In the sky with diamonds
It’s like something out of a science fiction movie. Forty light years away in the constellation of Cancer, orbiting a sun-like star, exists a planet that does not consist of water, granite or clays like our own planet but, rather, is composed of… diamonds?
Researchers at the department of geology and geophysics at Yale University and the National Center for Scientific Research (CNRS) in France have reported that the main chemical constituent of this exotic planet is carbon. While carbon may be the fundamental building block for life, to a geologist it is also the building block for diamonds.
In 2004, 55 Cancri e (abbreviated “Cnc e”) was discovered orbiting a central binary star named “55 Cancri (a),” by using radial velocity measurements. However, it was not until 2011 that the mass and radius of Cnc e were determined. These measurements place the planet in what is known as a “super-earth” category – with a radius twice the size of Earth and a mass approximately eight times greater. Taking into account that it is believed a portion of Cnc e’s carbon is also in the form of graphite, this leaves enough room to accommodate a diamond the size of Earth!
Earlier this year, NASA’s Spitzer Space Telescope successfully measured the amount of infrared light emitted solely by Cnc e, rather than the combined light of the 55 Cancri system, by observing its occultation. The method is refreshingly straightforward.
A telescope is positioned to measure the total output of light from a planet plus its star. As the planet transits (or passes behind the star) its light becomes blocked as it disappears behind the larger body. This results in a very small decrease in the observed light from the system as a whole, which is then recorded. The difference in brightness is the amount of light being emitted from the planet itself.
This spatially resolved data allows astronomers to infer characteristics about the planet such as temperature, chemistry, and density.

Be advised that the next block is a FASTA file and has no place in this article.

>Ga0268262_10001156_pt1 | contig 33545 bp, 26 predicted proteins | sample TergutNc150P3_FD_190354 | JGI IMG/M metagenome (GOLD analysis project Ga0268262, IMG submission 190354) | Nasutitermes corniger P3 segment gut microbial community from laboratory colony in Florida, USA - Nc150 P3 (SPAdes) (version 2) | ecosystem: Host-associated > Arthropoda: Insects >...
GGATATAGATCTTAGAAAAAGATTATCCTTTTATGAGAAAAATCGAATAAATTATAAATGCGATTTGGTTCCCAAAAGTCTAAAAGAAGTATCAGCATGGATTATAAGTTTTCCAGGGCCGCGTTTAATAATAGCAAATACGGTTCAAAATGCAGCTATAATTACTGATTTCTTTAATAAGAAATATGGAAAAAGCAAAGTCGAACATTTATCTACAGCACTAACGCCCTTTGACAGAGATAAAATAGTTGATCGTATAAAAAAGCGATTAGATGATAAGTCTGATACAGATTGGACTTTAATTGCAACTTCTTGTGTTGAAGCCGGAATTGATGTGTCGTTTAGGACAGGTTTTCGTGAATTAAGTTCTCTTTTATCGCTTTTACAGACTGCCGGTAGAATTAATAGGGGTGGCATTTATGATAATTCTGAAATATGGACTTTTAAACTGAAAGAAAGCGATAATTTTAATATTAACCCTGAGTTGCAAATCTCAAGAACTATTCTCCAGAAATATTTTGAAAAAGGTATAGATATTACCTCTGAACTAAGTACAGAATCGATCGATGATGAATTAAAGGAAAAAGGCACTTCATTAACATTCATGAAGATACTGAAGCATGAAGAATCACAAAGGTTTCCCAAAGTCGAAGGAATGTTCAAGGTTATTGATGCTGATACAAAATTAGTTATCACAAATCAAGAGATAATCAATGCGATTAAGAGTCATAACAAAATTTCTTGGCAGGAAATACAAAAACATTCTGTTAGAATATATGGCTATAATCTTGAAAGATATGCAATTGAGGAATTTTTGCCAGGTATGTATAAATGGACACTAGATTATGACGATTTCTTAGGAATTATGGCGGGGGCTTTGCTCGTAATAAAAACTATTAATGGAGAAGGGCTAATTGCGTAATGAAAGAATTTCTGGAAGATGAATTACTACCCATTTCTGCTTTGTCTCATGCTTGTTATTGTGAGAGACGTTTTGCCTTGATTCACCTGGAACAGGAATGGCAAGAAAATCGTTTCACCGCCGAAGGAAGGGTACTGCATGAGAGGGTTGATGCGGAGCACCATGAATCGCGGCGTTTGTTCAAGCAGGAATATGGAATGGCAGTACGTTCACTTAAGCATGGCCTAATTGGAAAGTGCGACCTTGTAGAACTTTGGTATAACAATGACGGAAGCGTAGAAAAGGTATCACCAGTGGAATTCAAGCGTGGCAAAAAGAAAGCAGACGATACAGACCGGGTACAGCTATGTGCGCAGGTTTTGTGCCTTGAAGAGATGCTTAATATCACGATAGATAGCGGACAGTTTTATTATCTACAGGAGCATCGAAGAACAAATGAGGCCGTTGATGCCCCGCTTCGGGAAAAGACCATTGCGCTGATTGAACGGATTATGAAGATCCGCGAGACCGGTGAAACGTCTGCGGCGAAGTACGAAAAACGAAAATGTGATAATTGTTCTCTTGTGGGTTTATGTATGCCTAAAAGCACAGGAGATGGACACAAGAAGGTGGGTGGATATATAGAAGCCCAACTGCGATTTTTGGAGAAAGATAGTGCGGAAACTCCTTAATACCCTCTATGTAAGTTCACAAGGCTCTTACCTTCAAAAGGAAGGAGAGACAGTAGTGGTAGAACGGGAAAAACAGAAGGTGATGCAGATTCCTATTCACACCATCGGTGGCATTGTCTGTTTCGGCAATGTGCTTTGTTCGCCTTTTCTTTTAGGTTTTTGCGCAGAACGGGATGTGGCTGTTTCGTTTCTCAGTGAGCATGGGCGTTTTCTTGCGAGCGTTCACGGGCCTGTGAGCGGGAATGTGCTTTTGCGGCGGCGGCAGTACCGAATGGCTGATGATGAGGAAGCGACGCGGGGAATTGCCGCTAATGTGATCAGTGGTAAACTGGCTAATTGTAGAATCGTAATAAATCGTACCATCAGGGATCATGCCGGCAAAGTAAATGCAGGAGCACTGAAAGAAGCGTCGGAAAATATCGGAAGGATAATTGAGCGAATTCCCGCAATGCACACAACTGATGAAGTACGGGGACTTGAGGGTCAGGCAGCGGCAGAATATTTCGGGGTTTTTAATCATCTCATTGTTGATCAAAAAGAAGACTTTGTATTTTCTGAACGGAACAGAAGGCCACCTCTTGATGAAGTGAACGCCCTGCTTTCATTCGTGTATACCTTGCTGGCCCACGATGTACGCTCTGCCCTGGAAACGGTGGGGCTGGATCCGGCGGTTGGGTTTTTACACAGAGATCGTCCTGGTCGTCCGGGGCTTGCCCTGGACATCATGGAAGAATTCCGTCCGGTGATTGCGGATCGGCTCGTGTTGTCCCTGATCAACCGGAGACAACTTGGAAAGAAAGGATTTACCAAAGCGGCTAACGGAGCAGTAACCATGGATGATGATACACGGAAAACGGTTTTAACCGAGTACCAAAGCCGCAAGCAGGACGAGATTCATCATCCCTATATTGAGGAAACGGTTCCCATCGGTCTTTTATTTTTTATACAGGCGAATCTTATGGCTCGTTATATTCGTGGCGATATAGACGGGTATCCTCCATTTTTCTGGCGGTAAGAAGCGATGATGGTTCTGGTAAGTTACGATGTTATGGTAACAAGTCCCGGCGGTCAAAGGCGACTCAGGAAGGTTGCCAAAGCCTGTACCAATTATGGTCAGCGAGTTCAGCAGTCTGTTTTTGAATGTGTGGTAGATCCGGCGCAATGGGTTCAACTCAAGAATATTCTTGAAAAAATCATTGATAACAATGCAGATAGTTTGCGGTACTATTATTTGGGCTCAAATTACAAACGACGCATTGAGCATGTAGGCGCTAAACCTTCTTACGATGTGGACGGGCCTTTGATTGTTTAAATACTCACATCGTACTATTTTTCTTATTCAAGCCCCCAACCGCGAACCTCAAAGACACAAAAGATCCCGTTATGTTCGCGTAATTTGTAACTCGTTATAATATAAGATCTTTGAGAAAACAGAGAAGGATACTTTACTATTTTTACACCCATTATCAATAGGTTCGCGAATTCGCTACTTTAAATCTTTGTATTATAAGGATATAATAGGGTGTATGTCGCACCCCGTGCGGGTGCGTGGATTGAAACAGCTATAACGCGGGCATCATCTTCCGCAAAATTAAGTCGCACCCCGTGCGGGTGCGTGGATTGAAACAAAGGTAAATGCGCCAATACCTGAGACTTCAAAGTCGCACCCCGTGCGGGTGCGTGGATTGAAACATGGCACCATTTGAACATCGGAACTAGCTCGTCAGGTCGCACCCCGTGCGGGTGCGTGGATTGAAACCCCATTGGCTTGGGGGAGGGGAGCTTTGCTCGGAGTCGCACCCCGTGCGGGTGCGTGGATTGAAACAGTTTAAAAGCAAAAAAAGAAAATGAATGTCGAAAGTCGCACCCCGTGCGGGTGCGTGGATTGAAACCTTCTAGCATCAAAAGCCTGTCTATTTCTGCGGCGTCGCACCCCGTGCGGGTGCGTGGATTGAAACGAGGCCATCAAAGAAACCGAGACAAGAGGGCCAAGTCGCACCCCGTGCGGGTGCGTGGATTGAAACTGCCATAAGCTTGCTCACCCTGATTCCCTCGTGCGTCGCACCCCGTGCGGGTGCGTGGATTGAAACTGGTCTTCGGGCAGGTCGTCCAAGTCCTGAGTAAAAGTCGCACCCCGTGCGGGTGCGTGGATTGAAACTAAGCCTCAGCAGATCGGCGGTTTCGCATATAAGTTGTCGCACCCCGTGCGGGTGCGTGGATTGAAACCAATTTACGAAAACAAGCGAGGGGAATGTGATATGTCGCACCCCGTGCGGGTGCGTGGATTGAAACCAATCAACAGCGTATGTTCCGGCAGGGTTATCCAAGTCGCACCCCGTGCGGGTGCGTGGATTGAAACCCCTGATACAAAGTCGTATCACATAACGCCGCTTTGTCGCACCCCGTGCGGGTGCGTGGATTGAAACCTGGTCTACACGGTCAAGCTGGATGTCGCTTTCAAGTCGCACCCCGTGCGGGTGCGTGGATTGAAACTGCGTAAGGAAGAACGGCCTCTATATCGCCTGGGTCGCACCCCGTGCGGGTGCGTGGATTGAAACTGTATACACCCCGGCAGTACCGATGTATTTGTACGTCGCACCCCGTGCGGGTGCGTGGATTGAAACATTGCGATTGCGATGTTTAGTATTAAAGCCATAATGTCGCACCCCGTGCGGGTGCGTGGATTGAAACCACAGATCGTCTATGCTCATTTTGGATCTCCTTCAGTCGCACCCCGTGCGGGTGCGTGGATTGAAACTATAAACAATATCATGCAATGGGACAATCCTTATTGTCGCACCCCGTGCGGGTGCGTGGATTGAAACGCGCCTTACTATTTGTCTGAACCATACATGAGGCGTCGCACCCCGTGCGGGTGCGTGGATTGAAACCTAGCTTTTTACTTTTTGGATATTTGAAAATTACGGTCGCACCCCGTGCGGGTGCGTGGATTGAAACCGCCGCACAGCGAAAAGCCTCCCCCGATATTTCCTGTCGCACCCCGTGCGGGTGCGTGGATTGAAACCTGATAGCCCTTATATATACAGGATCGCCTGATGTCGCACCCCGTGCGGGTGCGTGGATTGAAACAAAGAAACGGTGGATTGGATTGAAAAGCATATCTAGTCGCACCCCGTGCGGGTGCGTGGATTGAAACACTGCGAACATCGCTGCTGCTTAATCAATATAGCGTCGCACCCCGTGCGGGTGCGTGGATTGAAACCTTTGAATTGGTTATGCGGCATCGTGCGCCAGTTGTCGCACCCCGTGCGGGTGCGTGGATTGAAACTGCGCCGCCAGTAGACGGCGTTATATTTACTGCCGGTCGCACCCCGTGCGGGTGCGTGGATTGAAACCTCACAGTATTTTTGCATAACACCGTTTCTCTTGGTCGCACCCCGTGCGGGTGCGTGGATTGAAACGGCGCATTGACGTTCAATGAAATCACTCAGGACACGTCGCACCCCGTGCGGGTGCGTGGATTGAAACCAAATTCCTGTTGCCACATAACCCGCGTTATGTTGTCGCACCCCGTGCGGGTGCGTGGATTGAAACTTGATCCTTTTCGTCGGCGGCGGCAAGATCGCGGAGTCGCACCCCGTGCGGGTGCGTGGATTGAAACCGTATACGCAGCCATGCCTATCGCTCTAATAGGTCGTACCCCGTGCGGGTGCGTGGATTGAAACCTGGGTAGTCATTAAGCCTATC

In the case of Cnc e, the unique chemistry of the planet was finally determined earlier this month by using the size and mass calculated last year, with the recent infrared brightness results obtained from NASA’s telescope. The team of astronomers made their discovery by modeling all possible combinations of elements and chemical compounds that would result in the best fit for the planet’s known characteristics; carbon provided a positive match.
Diamonds, diamonds everywhere, but not a carat to mine
On Earth, diamonds are found in cone-shaped geologic structures known as kimberlite pipes, which are formed by deep volcanic eruptions within the crust. The magmas associated with these violent explosions are derived from the lower crust and below, reaching into the depths of the mantle – where diamonds are formed.
When these bodies of hot liquid rock travel up to the surface of the Earth, pieces of the mantle are exhumed and emplaced within the new rocks at shallower depths. These pieces of diamond-bearing mantle rocks are called “xenoliths” (from the ancient Greek “xeno” meaning foreign, and “lithos” meaning rock).
Diamonds form under extremely high pressure and temperature conditions, whereby graphite is condensed and its atoms are oriented into a cubic crystal structure known as a diamond lattice. Therefore, geologically speaking, the only difference between the graphite in a five cent pencil and a diamond in a five thousand dollar ring is temperature and pressure. On our planet these conditions only occur in the mantle.
Conditions on Cnc e, however, are vastly different from those on Earth. For instance, a single year on Cnc e lasts a mere 18 hours, and surface temperatures reach 2,150 degrees Celsius! These extreme conditions are responsible for Cnc e’s unique chemistry. While these conditions are ideal for the formation of diamonds on Cnc e, don’t expect Tiffany’s to be showcasing a “conflict-free exoplanet diamond collection” any time soon.
ILLUSTRATION BY: Brandi M. Shabaga